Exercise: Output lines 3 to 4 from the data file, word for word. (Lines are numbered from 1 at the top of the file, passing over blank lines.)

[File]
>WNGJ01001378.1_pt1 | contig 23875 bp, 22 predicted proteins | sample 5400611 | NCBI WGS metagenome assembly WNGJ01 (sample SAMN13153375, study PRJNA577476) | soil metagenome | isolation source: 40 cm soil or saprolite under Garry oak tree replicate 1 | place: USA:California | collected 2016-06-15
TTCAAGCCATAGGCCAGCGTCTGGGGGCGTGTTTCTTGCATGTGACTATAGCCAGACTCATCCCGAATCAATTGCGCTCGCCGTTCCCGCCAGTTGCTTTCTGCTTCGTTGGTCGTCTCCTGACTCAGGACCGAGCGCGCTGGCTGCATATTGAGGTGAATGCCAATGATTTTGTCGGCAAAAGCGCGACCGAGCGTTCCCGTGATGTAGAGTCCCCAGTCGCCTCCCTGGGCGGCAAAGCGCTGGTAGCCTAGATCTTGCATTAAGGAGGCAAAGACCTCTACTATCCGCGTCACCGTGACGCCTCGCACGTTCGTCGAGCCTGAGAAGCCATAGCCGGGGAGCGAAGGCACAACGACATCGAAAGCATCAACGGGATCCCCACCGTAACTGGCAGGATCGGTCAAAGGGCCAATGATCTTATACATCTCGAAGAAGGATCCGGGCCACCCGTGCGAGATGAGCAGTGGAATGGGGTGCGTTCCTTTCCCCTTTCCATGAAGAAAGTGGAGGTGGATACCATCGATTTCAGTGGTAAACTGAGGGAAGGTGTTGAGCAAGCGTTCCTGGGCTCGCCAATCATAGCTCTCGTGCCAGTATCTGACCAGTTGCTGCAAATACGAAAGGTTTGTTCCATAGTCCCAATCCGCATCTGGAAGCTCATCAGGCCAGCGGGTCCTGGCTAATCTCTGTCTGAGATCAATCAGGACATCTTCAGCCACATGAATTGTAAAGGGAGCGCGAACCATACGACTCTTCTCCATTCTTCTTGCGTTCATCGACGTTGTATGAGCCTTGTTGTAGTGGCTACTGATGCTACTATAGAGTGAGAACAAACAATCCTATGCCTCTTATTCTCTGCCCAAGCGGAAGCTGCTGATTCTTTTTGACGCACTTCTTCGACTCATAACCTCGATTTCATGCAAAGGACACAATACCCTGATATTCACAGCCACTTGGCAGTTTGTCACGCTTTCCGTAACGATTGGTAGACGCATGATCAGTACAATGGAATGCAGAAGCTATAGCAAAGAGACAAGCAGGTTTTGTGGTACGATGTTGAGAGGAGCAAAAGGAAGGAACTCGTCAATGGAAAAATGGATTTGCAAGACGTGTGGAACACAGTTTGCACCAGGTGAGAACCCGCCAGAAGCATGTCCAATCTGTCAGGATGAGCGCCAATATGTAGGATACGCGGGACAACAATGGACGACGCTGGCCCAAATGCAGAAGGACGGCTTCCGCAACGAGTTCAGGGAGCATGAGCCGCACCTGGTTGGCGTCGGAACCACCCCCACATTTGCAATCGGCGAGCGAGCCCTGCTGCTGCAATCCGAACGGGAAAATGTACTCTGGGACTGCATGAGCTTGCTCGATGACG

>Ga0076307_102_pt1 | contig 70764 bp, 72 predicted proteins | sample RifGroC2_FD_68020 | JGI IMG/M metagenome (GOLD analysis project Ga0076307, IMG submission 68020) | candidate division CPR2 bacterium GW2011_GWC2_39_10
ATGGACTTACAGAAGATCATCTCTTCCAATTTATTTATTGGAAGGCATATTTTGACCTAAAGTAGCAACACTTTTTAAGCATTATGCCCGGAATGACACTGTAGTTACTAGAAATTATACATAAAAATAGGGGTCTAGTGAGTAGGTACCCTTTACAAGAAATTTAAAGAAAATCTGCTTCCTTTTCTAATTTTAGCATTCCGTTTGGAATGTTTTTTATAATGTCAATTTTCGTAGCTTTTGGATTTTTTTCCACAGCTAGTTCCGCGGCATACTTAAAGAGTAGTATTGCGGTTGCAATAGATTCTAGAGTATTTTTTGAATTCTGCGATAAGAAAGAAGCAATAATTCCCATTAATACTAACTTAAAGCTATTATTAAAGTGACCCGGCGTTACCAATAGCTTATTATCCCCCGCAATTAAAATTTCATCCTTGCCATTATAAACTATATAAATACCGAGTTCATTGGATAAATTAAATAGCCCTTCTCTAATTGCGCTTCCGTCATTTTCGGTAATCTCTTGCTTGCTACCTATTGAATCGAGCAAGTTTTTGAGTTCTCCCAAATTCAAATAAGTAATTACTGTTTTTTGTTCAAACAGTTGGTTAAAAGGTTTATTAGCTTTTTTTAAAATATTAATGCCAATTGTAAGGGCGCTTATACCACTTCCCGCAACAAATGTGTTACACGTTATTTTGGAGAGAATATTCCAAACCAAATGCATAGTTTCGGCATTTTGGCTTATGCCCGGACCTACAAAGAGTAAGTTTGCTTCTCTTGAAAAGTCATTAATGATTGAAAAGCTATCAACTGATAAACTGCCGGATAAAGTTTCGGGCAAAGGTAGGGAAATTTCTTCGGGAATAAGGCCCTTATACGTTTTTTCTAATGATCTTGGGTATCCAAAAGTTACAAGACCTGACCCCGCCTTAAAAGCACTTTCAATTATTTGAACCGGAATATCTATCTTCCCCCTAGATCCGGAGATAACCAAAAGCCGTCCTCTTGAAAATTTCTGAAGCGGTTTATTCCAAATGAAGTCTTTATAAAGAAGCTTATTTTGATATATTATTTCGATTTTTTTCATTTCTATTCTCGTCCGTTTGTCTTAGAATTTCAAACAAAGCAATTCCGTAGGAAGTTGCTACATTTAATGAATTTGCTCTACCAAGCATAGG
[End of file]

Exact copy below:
>Ga0076307_102_pt1 | contig 70764 bp, 72 predicted proteins | sample RifGroC2_FD_68020 | JGI IMG/M metagenome (GOLD analysis project Ga0076307, IMG submission 68020) | candidate division CPR2 bacterium GW2011_GWC2_39_10
ATGGACTTACAGAAGATCATCTCTTCCAATTTATTTATTGGAAGGCATATTTTGACCTAAAGTAGCAACACTTTTTAAGCATTATGCCCGGAATGACACTGTAGTTACTAGAAATTATACATAAAAATAGGGGTCTAGTGAGTAGGTACCCTTTACAAGAAATTTAAAGAAAATCTGCTTCCTTTTCTAATTTTAGCATTCCGTTTGGAATGTTTTTTATAATGTCAATTTTCGTAGCTTTTGGATTTTTTTCCACAGCTAGTTCCGCGGCATACTTAAAGAGTAGTATTGCGGTTGCAATAGATTCTAGAGTATTTTTTGAATTCTGCGATAAGAAAGAAGCAATAATTCCCATTAATACTAACTTAAAGCTATTATTAAAGTGACCCGGCGTTACCAATAGCTTATTATCCCCCGCAATTAAAATTTCATCCTTGCCATTATAAACTATATAAATACCGAGTTCATTGGATAAATTAAATAGCCCTTCTCTAATTGCGCTTCCGTCATTTTCGGTAATCTCTTGCTTGCTACCTATTGAATCGAGCAAGTTTTTGAGTTCTCCCAAATTCAAATAAGTAATTACTGTTTTTTGTTCAAACAGTTGGTTAAAAGGTTTATTAGCTTTTTTTAAAATATTAATGCCAATTGTAAGGGCGCTTATACCACTTCCCGCAACAAATGTGTTACACGTTATTTTGGAGAGAATATTCCAAACCAAATGCATAGTTTCGGCATTTTGGCTTATGCCCGGACCTACAAAGAGTAAGTTTGCTTCTCTTGAAAAGTCATTAATGATTGAAAAGCTATCAACTGATAAACTGCCGGATAAAGTTTCGGGCAAAGGTAGGGAAATTTCTTCGGGAATAAGGCCCTTATACGTTTTTTCTAATGATCTTGGGTATCCAAAAGTTACAAGACCTGACCCCGCCTTAAAAGCACTTTCAATTATTTGAACCGGAATATCTATCTTCCCCCTAGATCCGGAGATAACCAAAAGCCGTCCTCTTGAAAATTTCTGAAGCGGTTTATTCCAAATGAAGTCTTTATAAAGAAGCTTATTTTGATATATTATTTCGATTTTTTTCATTTCTATTCTCGTCCGTTTGTCTTAGAATTTCAAACAAAGCAATTCCGTAGGAAGTTGCTACATTTAATGAATTTGCTCTACCAAGCATAGG